Why We Can’t Get Enough of Home Improvement Shows and Celebrities

HGTV and DIY Network stars Jeff Devlin and Chip Wade share the fascination with home improvement media

It’s 8:00 p.m. on a Wednesday night and your fingers punch in the channel numbers for DIY Network. You’ve been anxiously anticipating how Jeff Devlin, on the show “Stone House Revival,” is going to creatively age a wood beam for a porch on a 19th-century farmhouse. While you may not have a blow torch or an angle grinder to recreate the exact look, you were inspired by Devlin to antique stain the side table in your den using vinegar and steel wool. If this sounds like you, you’re not alone.

Source of Inspiration

Millions tune in to HGTV and DIY Network on a daily basis to watch the likes of Devlin, Chip and Joanna Gaines, Drew and Jonathan Scott. According to Devlin, people avidly tune in to get inspired.

“Viewers are not going to learn step-by-step instructions on what we do when they watch the show. It starts with inspiration and goes from there.”

Chip Wade, host, designer and executive producer of the show Elbow Room on DIY Network, and a structural engineer and carpenter by trade, echoes Devlin’s comments.

“There is definitely a fascination for people to watch the story of people who do this for a living. It is fun to see the story of real people doing big transformations and envision yourself doing the same thing.”

The great thing for DIYers today is that they can take their inspiration and do something with it. With the help of step-by-step instructions on content hubs like YouTube, they can find a video to do almost anything related to home renovation and design. It wasn’t so easy for Devlin when he was learning.

“When I was learning I bought a book or grabbed a VHS and taught myself. I learned through trial and error. Today, there are millions of videos on how to install trim. You can learn from all types of people. You couple that content with relatable people on your favorite HGTV or DIY Network show and you have success.”

Authenticity Speaks Volume

While home improvement celebrities come and go, the ones that transcend the home improvement sphere into the pop culture conversation tend to have a relatable and authentic story. It’s been hard recently to not pass a newsstand or pop culture focused digital publication without seeing or reading something about Chip and Joanna Gaines and the end of their popular show, Fixer Upper, on HGTV after 5 seasons.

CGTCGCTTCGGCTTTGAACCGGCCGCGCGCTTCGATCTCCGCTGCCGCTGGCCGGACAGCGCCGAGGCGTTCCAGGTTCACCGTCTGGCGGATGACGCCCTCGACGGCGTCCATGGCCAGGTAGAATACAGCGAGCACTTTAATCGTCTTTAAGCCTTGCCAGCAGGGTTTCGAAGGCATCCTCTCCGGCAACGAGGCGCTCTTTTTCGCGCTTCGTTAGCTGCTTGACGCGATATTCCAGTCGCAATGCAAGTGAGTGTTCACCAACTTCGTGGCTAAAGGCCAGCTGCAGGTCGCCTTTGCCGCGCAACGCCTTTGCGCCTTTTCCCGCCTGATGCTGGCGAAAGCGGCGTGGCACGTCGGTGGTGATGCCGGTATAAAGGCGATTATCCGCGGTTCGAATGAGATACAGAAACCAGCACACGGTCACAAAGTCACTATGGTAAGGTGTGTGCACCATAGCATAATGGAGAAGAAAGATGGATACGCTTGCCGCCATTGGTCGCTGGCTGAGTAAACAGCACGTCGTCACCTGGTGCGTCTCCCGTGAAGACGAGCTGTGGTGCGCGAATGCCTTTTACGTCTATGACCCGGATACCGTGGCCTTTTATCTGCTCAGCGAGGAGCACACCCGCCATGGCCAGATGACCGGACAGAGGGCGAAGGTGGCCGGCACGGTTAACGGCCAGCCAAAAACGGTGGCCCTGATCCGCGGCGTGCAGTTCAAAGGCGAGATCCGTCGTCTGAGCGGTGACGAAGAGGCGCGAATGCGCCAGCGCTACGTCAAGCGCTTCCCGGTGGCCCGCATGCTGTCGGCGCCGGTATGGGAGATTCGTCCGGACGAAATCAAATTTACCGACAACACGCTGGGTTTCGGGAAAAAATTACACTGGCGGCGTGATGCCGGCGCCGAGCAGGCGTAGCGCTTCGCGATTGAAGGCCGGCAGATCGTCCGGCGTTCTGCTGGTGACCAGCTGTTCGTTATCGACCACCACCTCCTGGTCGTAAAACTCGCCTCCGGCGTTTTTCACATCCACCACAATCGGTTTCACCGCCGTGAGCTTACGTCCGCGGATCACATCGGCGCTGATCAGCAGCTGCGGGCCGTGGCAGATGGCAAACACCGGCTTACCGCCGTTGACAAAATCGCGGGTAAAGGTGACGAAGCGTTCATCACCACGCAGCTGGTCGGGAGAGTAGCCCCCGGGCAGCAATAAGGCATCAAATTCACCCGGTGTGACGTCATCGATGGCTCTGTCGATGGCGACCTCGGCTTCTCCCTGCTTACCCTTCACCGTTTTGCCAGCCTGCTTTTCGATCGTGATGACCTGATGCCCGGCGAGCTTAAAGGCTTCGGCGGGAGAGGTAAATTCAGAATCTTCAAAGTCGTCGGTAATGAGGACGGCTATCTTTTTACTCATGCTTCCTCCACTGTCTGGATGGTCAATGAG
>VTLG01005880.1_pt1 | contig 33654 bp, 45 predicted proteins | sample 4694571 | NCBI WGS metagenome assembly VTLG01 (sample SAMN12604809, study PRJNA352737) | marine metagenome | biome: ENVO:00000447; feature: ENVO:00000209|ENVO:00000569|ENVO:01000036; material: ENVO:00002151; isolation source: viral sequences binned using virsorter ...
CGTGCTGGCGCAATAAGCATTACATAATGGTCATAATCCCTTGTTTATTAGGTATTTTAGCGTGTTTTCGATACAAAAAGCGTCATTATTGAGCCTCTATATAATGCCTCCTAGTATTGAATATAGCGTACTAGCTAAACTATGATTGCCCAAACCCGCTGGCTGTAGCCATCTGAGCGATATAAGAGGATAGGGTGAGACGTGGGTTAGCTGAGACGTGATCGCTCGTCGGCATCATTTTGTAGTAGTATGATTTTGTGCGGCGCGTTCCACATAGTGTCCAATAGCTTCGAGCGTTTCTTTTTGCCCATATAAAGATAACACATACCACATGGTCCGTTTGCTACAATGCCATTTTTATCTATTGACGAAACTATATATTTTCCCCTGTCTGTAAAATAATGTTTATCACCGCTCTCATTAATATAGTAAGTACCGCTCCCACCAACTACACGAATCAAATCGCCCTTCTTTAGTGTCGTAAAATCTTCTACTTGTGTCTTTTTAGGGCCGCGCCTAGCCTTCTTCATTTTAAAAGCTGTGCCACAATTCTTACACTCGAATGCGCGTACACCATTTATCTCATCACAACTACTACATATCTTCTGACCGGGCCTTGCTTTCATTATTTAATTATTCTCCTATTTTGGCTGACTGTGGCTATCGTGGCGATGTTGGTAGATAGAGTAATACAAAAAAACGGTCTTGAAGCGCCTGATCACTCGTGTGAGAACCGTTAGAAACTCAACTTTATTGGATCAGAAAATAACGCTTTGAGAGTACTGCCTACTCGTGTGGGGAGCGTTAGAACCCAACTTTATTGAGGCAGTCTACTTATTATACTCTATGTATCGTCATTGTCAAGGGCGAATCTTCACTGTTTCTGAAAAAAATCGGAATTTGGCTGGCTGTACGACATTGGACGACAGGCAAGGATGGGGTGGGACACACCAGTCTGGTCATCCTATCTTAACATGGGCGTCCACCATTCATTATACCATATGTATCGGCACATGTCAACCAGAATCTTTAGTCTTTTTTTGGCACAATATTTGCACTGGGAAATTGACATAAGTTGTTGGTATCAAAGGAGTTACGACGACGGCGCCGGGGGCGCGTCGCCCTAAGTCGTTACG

“Chip and Joanna are going to leave a dent when Fixer Upper ends (on April 3). They are successful because they are relatable and real people,” said Devlin.

For successful personalities like Devlin and Wade, they aim to approach their craft as if the cameras aren’t rolling.

“I try to do everything with the litmus test of success being not what the average homeowner thinks about it (most homeowners like most everything), but more what other professionals are compelled by,” said Wade.

“The conversations that I have with Ed (Jakubowicz on “Stone House Revival”) are real. They are glimpses of reality. (Viewers) want to see you. They want to see you make mistakes. This is the first show I am able to mistakes on. It shows people I’m not perfect, but that I can problem solve and act with integrity and credibility to recover,” said Devlin.

Engaging with Viewers Keeps Them Coming Back

As with most media personalities, HGTV and DIY Network celebrities have thousands, if not millions, of avid social media followers and plenty of fans that reach out to them via email. While some celebrities do the basics – post pictures and videos – to provide their fans with additional content the fans can engage with, Devlin and Wade do what they can to take it a step further with people looking for real, practical advice.

“I always try to be available but also try to have a healthy view of what media, social media and real content is. There is no doubt a difference between folks that have real needs and those that just like to chat,” said Wade.

“I’ll spend 2 ½ hours on a plane and respond to emails from people with real questions to help them with a project I helped inspire,” said Devlin.